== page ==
“CA-rol! How ARE you?!”
“MAR-gie! I haven’t seen you in for-EV-er!”
Walking into my daughter’s new school on Parents’ Night, I might as well be the new kid myself. With all the squealing and hugging going on, it’s like watching sorority sisters at a 15-year reunion, except these women aren’t ZTAs. They’re PTOs.
Holding three enormous bags of classroom supplies, I weave my way through the clumps of women in search of the kindergarten wing. It takes a moment, but I finally find my daughter’s classroom, where moms and dads huddle on munchkin-sized chairs in the center of the room. I smile nervously and hunker down over an empty seat.
I guess I’m tardy, because the teacher already has started talking. She’s dimply and sincere, with an endearing lisp that reminds me of Drew Barrymore. I look up at her for a moment and then glance around at the books and lockers and ABC charts and finally, down at the bright rug where in two days, my daughter will sit with 18 other children.
And suddenly, without any warning, I feel tears spring to my eyes. On Parents’ Night. In front of all these grown-ups.
God help me.
For years, I’ve dreamed about this moment, only in my fantasies, I’m wearing a smug smile and seem right at home. You see, I’ve sat in these classrooms before. I’ve attended this school’s many festivals and eaten scores of lunches in its cafeteria.
But that was eight years ago, when I was a brand new stepmother. Back then, I could barely get the other moms to make eye contact with me, let alone smile. I might as well have had “Second Wife” embroidered on the butt of my Bebe jeans.
I wished desperately during those days that I could fit in with the mothers of my stepdaughters’ friends and classmates, and I couldn’t wait for the day when my own children came to this school and I was a bona fide, birth certificate-carrying mom.
Now, though, sitting here among parents who are far more friendly than the ones I encountered eight years ago, what they think of me no longer matters… I’m too busy fighting back an ugly cry.
Two days later, I return to the school building hand-in-hand with my 5-year-old for her first day of school. When we arrive, she runs ahead of me down the sidewalk, ponytails flying, never once looking back. But once we get to her classroom and find her seat, she grows silent.
“Mommy,” she solemnly whispers, “I’m not sure if I’m ready for school or not.”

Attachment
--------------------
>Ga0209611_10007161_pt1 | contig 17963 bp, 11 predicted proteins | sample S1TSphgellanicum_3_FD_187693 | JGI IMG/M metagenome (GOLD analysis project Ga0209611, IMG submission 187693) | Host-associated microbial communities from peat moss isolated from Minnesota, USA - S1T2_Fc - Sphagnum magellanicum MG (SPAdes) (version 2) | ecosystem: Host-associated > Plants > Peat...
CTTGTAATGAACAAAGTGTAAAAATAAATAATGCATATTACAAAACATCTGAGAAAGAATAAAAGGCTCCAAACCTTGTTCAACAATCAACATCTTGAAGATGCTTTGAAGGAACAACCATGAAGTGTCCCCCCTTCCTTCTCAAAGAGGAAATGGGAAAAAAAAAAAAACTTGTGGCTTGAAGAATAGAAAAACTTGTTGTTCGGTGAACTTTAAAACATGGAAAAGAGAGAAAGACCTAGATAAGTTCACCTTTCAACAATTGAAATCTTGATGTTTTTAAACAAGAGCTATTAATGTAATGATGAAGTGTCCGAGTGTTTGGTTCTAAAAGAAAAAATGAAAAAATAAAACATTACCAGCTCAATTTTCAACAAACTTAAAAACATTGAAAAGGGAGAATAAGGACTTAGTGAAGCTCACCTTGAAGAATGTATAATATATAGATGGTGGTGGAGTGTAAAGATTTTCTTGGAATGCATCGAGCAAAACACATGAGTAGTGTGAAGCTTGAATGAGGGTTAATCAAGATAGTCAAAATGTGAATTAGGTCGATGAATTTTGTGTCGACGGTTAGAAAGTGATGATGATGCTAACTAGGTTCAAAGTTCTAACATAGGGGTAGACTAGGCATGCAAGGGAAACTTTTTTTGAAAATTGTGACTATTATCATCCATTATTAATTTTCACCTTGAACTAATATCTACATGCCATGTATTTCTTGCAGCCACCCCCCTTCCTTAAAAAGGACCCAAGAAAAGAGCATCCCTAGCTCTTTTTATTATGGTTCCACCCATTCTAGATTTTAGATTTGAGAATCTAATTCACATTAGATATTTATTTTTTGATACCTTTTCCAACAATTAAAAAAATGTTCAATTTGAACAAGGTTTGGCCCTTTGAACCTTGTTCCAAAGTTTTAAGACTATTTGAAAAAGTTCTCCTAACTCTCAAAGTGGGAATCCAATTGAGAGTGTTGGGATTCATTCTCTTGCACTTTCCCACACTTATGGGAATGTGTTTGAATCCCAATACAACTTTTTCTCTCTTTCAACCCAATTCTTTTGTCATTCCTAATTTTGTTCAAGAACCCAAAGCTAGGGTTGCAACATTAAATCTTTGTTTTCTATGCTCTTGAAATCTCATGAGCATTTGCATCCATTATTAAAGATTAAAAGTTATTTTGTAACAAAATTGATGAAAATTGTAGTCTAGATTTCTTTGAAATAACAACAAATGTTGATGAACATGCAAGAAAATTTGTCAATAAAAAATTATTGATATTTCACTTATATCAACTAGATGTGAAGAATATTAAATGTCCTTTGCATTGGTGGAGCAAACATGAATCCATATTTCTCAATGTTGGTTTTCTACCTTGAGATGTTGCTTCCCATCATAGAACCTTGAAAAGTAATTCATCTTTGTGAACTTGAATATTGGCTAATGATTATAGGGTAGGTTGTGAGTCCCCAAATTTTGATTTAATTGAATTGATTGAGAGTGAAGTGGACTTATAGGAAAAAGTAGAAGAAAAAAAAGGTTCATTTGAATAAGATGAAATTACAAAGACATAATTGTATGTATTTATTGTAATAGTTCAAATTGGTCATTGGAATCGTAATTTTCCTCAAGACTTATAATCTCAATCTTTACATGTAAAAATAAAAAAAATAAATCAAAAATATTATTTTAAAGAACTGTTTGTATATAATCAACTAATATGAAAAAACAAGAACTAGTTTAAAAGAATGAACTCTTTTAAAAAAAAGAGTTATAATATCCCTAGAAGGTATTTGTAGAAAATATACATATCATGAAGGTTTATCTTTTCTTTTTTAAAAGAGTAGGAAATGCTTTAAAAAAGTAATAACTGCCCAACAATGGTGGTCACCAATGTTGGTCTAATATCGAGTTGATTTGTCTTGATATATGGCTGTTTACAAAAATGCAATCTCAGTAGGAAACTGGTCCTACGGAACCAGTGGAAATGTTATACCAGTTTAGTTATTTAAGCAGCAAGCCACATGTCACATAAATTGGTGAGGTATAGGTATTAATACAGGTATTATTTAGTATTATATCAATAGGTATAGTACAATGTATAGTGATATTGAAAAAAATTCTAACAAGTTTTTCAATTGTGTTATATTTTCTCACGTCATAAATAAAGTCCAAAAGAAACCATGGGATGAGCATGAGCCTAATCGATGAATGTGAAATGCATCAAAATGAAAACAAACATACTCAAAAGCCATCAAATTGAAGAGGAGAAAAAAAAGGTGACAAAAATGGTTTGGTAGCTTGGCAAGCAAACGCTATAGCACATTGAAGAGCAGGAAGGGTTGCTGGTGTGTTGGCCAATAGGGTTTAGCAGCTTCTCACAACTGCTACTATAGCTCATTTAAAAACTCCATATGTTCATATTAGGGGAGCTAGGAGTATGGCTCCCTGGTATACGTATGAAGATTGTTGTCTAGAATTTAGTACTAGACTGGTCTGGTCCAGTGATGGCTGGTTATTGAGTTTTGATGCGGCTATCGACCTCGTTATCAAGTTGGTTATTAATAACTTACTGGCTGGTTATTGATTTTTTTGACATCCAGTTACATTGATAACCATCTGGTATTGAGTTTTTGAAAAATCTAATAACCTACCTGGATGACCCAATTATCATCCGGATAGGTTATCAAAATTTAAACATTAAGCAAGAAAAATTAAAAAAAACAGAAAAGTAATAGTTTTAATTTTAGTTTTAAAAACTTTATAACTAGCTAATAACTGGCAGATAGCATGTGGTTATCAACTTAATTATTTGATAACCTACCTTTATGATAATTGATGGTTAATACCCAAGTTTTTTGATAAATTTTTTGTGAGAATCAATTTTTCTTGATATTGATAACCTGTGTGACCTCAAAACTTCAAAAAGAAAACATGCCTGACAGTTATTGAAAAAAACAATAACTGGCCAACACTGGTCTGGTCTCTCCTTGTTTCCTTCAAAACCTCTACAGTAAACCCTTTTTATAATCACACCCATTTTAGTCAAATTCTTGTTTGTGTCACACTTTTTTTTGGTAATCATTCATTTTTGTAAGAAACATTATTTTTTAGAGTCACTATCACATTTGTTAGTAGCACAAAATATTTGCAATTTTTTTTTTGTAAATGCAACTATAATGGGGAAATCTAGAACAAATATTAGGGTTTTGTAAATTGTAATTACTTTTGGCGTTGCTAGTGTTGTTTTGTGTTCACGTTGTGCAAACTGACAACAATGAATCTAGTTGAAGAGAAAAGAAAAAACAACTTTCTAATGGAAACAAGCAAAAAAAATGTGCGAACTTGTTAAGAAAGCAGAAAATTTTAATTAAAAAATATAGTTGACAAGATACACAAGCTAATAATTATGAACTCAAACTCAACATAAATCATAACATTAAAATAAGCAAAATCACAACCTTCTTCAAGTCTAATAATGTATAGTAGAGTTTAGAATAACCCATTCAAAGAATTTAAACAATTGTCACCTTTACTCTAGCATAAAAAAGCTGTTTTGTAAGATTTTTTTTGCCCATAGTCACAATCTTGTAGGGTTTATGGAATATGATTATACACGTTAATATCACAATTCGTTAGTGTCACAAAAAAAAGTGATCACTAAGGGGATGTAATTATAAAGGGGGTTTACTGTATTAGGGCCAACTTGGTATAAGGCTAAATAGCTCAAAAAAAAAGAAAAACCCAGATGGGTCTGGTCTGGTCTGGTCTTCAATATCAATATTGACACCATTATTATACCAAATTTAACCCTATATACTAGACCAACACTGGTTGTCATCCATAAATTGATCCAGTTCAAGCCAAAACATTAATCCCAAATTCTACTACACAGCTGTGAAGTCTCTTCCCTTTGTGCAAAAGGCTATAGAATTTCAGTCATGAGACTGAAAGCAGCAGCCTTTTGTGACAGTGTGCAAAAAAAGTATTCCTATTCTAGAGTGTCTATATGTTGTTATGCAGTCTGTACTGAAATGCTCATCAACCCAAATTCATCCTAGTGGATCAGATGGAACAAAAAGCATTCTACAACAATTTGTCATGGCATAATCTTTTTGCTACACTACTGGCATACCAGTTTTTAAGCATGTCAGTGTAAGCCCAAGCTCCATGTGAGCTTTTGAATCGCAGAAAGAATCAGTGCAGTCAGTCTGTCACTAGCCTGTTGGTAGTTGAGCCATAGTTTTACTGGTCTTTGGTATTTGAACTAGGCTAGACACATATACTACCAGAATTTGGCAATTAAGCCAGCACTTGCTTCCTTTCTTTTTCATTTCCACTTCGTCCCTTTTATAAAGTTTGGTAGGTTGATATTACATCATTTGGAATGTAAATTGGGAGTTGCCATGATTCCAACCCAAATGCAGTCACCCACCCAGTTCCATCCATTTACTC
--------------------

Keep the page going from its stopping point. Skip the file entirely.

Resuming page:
I try to comfort her but my words ring hollow. I know exactly how she feels.
Half an hour later, I return home alone and let me just say that you don’t really need to know what happens when I walk into the kitchen and see Punky’s cereal bowl sitting at an empty table. I’d prefer it if we just end that scene with the lights dimming as “Sunrise, Sunset,” swells in the background.
A few hours later, I wash my face and arrive at school 20 minutes before the final bell rings, only to find that there are at least 75 cars ahead of me. Apparently, I’m not alone in my anxiety.
After waiting for 45 minutes, I finally collect my pink-cheeked daughter and strap her into her booster seat.
“How did it go?” I ask expectantly.
“It went great!” she says. “Kindergarten was fun, Mommy!”
“Oh good,” I say, relieved. “What did you do?”
“I made three friends,” she says, “and my favorite thing was when the teacher read the Gingerbread Man story. I really loved that story.”
“Terrific!” I say brightly. “Well, the good news is that tomorrow is Saturday and the next day is Sunday, so you don’t have to go back to kindergarten until Monday!”
In the rearview mirror, I watch as Punky frowns. “I don’t get to go to kindergarten tomorrow?” she asks.
“But I want to go to kindergarten tomorrow!” she pouts. “We’re going on the playground!”
“Well, you’ll just have to wait until Monday,” I tell her. Punky exhales loudly, crosses her arms, and looks out the window. I stare at her for a moment. In just three and a half hours at school, the child has aged 10 years.
I want my baby back.
But it’s too late for that, and I’ve got the bills from a brand new Standard School Attire wardrobe to prove it. Besides, this morning I joined the PTO. Soon, I’ll be squealing in the school halls right along with everyone else.
I’m a mom now. I might as well enjoy it.
Read more of Lindsay’s columns at www.suburbanturmoil.com